US attorney general William Barr made an unexpected intervention into the ballooning controversy over Donald Trump’s interference in the trial of his friend Roger Stone.
Barr – seen as a staunch Trump loyalist – publicly rebuked the president, saying that Trump’s tweets about the Stone case “make it impossible for me to do my job” and adding that he would not be “bullied or influenced” over justice department decisions.
“I think it’s time to stop the tweeting about Department of Justice criminal cases,” Barr told ABC.
The attorney general claimed Trump “has never asked me to do anything in a criminal case”, but he acknowledged the president’s comments undercut his authority.
The initial reaction from the White House was relatively calm. Press secretary Stephanie Grisham said the president “wasn’t bothered” by Barr’s comments, adding: “[Barr] has the right, just like any American citizen, to publicly offer his opinions. President Trump uses social media very effectively to fight for the American people against injustices in our country.”
Whether that line holds when Trump gets up this morning and begins his effective use of social media for the day remains to be seen. The president has a low tolerance for criticism, whether from friends or enemies – as former chief of staff John Kelly saw yesterday.
Barr’s motivations are also in question. He has been called to testify to Congress about alleged political interference at the justice department, and may be preparing the groundwork for that. He may also be attempting to save his reputation – which has been shredded since he joined the Trump administration last year, particularly after his handling of the Mueller report.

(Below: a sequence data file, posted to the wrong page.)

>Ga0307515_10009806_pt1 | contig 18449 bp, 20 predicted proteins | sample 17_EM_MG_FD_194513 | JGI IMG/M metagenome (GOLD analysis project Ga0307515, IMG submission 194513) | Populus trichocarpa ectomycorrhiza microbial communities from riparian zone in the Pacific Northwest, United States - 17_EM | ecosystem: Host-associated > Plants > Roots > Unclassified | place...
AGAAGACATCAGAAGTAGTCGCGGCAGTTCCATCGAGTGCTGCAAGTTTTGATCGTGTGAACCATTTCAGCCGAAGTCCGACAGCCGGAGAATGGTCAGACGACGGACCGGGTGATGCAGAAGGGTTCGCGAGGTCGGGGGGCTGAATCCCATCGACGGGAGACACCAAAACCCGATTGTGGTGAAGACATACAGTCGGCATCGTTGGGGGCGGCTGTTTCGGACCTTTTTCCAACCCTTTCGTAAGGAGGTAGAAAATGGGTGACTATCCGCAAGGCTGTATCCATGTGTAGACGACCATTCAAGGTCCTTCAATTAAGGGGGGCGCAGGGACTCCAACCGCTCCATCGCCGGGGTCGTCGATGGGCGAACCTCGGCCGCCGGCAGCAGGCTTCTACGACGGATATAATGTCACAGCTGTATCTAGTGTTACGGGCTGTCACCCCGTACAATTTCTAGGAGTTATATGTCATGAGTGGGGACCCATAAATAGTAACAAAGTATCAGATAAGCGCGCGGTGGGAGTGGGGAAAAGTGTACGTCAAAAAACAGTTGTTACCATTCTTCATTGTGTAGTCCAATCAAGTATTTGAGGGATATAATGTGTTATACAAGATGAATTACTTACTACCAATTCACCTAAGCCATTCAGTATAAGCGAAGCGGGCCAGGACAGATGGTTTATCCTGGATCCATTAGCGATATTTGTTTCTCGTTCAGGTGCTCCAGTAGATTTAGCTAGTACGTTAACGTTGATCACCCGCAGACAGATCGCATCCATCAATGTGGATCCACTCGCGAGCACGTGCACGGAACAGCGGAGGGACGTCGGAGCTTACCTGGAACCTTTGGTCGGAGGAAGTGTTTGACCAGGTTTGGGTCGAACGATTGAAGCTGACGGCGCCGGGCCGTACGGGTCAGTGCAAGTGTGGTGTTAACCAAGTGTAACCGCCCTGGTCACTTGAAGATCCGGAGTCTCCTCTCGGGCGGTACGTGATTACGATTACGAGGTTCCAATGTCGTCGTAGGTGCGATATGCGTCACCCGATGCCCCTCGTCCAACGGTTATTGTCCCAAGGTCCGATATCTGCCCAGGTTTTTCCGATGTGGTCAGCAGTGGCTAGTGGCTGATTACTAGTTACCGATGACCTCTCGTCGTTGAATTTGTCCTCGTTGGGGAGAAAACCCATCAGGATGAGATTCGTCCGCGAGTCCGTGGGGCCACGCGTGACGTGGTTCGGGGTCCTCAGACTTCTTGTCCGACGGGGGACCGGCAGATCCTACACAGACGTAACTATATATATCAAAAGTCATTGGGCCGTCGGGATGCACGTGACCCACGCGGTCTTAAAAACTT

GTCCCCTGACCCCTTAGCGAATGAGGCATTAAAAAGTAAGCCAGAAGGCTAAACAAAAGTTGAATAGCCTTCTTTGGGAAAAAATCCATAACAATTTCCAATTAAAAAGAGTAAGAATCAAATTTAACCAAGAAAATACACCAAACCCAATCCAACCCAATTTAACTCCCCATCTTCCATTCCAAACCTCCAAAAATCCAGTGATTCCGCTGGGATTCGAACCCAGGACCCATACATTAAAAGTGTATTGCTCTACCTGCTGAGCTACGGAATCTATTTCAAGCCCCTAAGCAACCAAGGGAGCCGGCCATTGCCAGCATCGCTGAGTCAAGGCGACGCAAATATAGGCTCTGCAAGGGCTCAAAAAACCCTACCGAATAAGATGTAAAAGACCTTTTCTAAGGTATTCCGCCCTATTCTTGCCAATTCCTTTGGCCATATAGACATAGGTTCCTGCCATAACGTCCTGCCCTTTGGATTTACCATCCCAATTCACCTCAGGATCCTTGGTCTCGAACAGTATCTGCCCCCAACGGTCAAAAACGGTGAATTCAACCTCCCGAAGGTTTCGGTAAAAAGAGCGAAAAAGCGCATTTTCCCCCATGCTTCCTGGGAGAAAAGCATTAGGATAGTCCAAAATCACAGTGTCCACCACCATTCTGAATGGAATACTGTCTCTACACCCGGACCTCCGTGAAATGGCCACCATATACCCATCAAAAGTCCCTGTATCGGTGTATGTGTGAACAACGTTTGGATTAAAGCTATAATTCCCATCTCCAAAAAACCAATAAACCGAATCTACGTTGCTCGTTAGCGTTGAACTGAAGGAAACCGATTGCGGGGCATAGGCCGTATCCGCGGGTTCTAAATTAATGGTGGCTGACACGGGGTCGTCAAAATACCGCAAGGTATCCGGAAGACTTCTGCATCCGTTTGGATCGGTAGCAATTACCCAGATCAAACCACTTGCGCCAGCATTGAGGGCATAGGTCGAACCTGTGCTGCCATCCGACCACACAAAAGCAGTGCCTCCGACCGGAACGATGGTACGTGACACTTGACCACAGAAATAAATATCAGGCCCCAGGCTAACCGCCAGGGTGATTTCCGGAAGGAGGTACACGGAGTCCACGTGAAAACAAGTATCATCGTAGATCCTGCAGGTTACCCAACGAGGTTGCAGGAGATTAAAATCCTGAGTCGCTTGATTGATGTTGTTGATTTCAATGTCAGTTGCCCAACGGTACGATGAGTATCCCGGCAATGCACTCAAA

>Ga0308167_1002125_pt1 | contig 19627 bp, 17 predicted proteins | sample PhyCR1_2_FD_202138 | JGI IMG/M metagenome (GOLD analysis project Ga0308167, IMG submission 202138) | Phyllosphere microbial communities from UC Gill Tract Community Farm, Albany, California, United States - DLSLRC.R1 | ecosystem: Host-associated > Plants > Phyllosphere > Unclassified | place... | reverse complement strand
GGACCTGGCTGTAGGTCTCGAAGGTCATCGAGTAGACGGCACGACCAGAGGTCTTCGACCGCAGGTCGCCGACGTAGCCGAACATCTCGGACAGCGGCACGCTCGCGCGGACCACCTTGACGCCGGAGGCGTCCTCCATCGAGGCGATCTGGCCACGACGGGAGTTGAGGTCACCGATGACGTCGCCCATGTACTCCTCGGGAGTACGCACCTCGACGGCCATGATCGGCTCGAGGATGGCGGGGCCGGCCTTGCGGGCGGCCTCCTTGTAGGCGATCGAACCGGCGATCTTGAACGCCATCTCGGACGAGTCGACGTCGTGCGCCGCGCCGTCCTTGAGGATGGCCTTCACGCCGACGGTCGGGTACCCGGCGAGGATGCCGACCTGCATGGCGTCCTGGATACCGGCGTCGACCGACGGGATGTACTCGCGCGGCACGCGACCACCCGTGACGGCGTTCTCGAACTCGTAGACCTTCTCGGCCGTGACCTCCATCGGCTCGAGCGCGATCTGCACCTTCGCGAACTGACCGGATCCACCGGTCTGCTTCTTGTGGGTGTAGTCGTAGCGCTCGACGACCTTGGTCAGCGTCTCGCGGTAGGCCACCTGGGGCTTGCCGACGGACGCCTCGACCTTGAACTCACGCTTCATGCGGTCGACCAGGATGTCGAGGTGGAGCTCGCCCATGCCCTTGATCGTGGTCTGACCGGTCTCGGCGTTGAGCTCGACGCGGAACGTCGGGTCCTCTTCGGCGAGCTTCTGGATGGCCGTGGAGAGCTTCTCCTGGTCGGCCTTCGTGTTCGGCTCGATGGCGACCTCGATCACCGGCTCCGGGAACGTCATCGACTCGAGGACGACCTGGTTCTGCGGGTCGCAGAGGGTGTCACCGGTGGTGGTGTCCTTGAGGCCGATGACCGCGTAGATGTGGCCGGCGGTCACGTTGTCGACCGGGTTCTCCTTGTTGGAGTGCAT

Barr characterized the report in ways that appeared to absolve Trump of wrongdoing on numerous occasions, even though the redacted version of the Mueller report released in April 2019 showed nearly a dozen instances in which the president or his campaign sought to obstruct justice.
The attorney general had been contemplating how to respond since he became aware of Mr. Trump’s attacks on the department, according to a person familiar with his thinking. Speaking up could have put Mr. Barr at risk of losing the backing of the president, but remaining silent would have permitted Mr. Trump to continue attacking law enforcement and all but invited open revolt among the some 115,000 employees of the Justice Department.
Ultimately, Mr. Barr concluded that he had to speak out to preserve his ability to do his job effectively, the person said … The attorney general had let the president know some of what he planned to say and is remaining in his job, a person familiar with the events said.
The attorney general’s rebuke comes amid an intensifying fallout over the Stone case, after the justice department overruled its own prosecutors who had recommended that Stone, a longtime Trump ally and confidant, be sentenced to seven to nine years in prison. The four prosecutors on the case subsequently resigned in protest. Stone is due to be sentenced on 20 February.
We’ll cover the continuing fallout from this and all US political news here throughout the day.
Trump is heading to Mar-a-Lago after his meetings today, while the Democratic candidates competing to take him on in November continue to campaign across the country. Bernie Sanders will be in North Carolina and Texas; Pete Buttigieg in Nevada and California; and Joe Biden, Amy Klobuchar and Tom Steyer in Nevada.
Oh, and by the way: